‘We’re the Arran Ceilidh Band…’ announced the band-leader in a strong Scottish accent, while his band-members adjusted their array of traditional instruments. ‘We’re going to play some music, because that’s what we do. I hope you like it.’
I was in a restaurant in Brodick on the Isle of Arran, looking out across the water. It was a small, unassuming place, but on a Saturday night it was full of people and folk music.
In many ways that sentiment of: ‘This is what we do, hope you like it…’ is probably the perfect tourism slogan to describe the Isle of Arran.
It’s a unique place. Undeniably Scottish, almost intensely so. Tourism is the island’s major industry, but this is a place that feels very real, a place where people live. The traditions and realities of life on an island just off the coast of Scotland are authentic, unapologetic, and unforgiving.
You get to Arran by ferry. It’s only an hour across the water from Scotland’s west coast, but it feels a world away from the gritty bustle of Glasgow or the sedate grandeur of Edinburgh.
Approaching the island, the dramatic coastline gradually comes into view - emerging from the water, promising a glimpse into a different way of life, a change of pace.
I was there for a weekend in June. I found the people of Arran to be incredibly welcoming, and the island offers a huge range of things to do and experience.
Is the Isle of Arran an LGBTQ travel hot spot?
I told everyone that I met that I was a gay travel writer. People were interested, polite, not really bothered. A few people mentioned local queer couples - people they knew running businesses or who had recently married.
I wanted to know whether the LGBTQ market was something that tourism promoters on the island were targeting:
“We don’t really target anyone specifically…” explained one operator. “We want to welcome everybody - whether you’re gay, a family, if you have accessibility needs, or if you’ve got a dog - we don’t want to make a big deal of it, just be welcoming.”
If you’re wanting a taste of Scotland, then Arran is a great way to do it. If you’re a couple looking for a romantic mini-break, a family looking for activities to entertain the kids, a group of friends looking for some outdoor activities, or if you’re looking for a destination where you can take your dog with you - Arran gives you all of that. Just don’t expect anybody to make a big deal of it.
Settlements on the island have been dated back to the Neolithic period - around about the period of 4500 BC. The standing stones and stone circles that can still be seen today are from the early Bronze Age, so probably date to around the period of 2000 BC.
Control of Arran has shifted numerous times across the centuries - ruled from Ireland as part of the kingdom of Dalriada, ruled from Norway as part of the Viking empire of Magnus III, ruled by Alexander III of Scotland, often contested by the English, and held by various clans throughout the years.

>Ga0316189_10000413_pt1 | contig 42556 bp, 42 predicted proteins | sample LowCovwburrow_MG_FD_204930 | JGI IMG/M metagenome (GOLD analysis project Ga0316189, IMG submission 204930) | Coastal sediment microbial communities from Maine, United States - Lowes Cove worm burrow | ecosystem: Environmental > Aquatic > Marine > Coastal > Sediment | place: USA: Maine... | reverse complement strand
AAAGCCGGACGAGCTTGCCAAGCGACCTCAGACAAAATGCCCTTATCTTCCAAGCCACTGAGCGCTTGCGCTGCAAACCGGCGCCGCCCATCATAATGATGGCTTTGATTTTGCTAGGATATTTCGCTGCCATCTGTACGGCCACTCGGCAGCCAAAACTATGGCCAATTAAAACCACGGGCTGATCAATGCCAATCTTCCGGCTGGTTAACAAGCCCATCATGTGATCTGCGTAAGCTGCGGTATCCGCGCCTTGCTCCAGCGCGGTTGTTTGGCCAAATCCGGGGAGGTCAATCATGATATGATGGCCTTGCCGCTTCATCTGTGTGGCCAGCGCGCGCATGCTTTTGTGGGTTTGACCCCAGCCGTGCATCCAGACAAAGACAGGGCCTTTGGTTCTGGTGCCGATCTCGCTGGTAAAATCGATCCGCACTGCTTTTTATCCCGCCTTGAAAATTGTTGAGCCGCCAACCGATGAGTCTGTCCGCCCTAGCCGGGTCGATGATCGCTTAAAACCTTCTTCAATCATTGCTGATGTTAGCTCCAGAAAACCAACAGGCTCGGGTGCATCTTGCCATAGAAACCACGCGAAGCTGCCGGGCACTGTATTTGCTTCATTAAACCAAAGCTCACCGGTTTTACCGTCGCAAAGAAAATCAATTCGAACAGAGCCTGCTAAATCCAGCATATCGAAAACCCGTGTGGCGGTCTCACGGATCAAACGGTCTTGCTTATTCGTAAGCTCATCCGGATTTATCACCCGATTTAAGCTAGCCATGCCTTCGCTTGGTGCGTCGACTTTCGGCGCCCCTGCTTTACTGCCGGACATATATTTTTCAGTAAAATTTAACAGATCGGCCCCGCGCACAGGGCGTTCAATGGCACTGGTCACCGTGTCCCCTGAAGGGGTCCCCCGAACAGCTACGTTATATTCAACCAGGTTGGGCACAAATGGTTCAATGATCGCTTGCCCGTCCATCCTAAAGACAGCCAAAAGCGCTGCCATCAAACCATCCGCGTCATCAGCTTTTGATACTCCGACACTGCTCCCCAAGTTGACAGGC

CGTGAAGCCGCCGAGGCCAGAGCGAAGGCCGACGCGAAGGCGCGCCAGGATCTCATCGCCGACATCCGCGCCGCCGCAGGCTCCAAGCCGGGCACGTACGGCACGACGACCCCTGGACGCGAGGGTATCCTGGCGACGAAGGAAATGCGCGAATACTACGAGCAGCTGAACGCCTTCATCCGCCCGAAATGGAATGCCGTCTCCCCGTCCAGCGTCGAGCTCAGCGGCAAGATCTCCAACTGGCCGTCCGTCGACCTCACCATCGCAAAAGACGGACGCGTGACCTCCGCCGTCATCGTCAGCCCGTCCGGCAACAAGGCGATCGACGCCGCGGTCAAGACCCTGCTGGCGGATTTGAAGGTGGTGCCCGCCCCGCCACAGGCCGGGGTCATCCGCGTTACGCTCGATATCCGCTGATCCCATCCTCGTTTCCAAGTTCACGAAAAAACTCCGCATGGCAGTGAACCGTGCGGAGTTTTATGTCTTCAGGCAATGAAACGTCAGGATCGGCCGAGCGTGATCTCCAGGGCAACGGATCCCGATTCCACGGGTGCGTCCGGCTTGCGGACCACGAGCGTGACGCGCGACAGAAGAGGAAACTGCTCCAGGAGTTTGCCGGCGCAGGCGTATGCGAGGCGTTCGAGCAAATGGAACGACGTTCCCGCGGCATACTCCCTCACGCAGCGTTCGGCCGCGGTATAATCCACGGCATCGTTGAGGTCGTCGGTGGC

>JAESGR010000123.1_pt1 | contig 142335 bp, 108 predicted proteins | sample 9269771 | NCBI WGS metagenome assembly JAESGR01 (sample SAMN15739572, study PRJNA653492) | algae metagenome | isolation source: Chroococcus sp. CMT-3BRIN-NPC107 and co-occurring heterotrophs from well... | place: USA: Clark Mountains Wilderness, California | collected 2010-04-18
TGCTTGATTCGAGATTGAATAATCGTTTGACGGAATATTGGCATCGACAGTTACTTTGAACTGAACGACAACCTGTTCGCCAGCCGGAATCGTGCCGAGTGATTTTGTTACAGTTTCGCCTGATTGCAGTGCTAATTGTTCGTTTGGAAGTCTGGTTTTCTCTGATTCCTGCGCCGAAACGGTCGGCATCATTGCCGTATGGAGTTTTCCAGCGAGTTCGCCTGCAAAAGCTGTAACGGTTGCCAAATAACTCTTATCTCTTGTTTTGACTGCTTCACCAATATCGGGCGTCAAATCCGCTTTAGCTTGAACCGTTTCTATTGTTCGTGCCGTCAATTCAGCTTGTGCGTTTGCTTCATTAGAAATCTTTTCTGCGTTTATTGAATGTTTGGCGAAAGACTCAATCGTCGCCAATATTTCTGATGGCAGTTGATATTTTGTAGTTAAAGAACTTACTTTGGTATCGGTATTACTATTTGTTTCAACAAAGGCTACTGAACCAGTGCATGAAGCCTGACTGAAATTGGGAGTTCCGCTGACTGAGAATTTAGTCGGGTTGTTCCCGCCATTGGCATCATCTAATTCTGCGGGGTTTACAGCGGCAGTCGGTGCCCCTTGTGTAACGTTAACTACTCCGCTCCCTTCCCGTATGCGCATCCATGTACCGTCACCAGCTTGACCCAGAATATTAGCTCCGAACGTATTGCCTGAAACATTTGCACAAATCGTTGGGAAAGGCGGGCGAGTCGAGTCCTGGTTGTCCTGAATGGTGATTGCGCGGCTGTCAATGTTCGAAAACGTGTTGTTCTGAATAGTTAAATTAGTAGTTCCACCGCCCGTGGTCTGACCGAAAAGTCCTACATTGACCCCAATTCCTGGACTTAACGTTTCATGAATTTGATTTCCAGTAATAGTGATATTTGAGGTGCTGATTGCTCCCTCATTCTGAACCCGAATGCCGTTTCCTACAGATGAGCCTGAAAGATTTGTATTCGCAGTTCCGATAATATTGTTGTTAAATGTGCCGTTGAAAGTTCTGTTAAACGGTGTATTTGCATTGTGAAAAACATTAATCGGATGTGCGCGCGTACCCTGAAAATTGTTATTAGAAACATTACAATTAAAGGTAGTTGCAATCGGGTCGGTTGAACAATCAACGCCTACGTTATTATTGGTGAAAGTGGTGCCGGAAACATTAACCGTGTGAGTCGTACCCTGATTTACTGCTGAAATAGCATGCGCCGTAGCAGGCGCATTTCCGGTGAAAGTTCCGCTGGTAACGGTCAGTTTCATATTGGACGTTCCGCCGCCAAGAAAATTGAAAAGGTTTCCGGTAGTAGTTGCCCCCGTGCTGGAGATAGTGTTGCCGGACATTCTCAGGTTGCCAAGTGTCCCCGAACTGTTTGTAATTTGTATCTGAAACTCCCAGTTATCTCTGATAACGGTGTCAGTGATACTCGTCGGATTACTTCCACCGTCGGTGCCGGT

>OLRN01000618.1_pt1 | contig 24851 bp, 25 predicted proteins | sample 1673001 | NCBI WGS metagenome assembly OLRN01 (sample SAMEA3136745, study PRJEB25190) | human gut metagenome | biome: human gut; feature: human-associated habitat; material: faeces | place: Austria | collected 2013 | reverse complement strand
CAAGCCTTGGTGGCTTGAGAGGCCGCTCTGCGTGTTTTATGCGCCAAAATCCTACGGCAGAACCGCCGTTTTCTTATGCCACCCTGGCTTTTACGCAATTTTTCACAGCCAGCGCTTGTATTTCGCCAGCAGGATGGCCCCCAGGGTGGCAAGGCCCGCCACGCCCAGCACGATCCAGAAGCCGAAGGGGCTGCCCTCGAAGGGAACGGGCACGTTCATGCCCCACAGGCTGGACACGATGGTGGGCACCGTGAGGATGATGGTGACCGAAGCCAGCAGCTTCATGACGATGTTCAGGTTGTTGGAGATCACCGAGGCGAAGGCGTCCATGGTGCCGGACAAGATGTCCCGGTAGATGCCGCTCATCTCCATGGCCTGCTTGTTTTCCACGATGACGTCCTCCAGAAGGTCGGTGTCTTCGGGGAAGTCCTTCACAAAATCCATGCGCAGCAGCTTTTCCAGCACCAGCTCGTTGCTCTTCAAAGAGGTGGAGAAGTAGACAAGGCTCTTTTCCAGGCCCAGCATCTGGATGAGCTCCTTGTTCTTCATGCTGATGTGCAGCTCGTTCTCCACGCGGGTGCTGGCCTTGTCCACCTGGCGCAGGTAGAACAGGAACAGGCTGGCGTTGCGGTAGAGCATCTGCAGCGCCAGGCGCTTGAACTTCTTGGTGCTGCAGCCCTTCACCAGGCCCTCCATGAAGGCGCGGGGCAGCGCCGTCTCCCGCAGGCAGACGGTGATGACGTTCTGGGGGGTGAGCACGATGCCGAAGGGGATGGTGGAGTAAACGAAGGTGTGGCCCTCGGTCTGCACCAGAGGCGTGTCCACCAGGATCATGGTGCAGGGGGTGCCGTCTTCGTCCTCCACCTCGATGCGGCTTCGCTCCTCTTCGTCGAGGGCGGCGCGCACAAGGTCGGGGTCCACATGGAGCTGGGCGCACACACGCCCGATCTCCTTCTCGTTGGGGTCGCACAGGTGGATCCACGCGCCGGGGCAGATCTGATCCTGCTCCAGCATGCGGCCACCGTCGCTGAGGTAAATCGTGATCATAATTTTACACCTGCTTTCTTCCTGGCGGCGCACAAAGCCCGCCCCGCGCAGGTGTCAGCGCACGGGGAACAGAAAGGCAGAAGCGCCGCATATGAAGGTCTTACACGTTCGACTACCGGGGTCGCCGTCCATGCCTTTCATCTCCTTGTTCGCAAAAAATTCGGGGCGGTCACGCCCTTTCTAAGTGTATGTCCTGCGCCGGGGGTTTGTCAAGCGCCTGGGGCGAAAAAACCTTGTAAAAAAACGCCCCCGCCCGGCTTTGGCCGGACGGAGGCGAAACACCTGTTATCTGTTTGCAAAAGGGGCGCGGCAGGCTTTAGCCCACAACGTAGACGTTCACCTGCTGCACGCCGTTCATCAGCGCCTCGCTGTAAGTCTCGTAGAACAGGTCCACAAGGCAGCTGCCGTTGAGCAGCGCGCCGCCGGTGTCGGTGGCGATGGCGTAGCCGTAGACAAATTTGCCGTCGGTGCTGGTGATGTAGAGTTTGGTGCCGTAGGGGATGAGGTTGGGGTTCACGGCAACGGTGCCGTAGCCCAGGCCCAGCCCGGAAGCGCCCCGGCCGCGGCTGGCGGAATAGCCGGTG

Arran was caught up in the Highland Clearances of the 19th century. Alexander, the 10th Duke of Hamilton - the Earl of Arran - forcibly evicted tenant farming families. This led to widespread emigration from the island, the removal of entire villages, and the devastation of the Gaelic culture that had been part of the island’s identity since the 6th century.
Today, about 5,000 people call the Isle of Arran home. One of the biggest challenges facing the island’s tourism industry is recruiting the staff required to run the hotels, restaurants, and activities. Attracting people from the mainland isn’t easy, agency staff from across Europe are hard to come by.
The ruins of Lochranza Castle. Photo: Gareth Johnson
What to do
- Lochranza Distillery is a relatively new player in the history of whisky in Scotland, but it’s a great opportunity to see a distillery in action and taste some of the outstanding whiskies being produced with the water of Arran.
- If you want to get active, then Lochranza Field Study and Activity Centre has a range of activities on offer. I went sea-canoeing which was a great workout and a fantastic way to experience the island’s coastline from a different perspective.
- Go walking - the island offers a surprisingly diverse range of landscapes and opportunities to explore the outdoors. Popular walks include the Eas Mor Waterfalls near Kildonan, and the Standing Stones near Machrie.
- Cycling is also popular, but be prepared for some challenging hills. I hired a bike from Arran Bike Hire at Brodrick. I didn’t tackle anything too steep, instead exploring some of the local sights such as Brodick Castle, the Arran Cheese Shop, Arran Aromatics, and the Arran Heritage Museum.
- Horse-riding gives you a chance to experience the island at a different pace - I joined Cairnhouse Riding Centre for a relaxed ride along the beach, but there are also longer and more challenging rides available.
- Keep an eye out for wildlife - there are herds of Red Deer on the island, Golden Eagles circling overhead, and seals and otters along the coast. There’s currently a white stag in one of the herds in the south of the island - apparently an omen of impending death within the ruling clan.
- If you’re tired of walking, then Arran Adventure offers a Segway tour. This was much more fun than I was expecting - whizzing along forest trails and admiring the views across the island.
- Golf and hunting are also readily available.
Bonding with Magnus the horse on Blackwaterfoot beach, as part of a Cairnhouse Riding Centre trek. Photo: Dawn MacAlister
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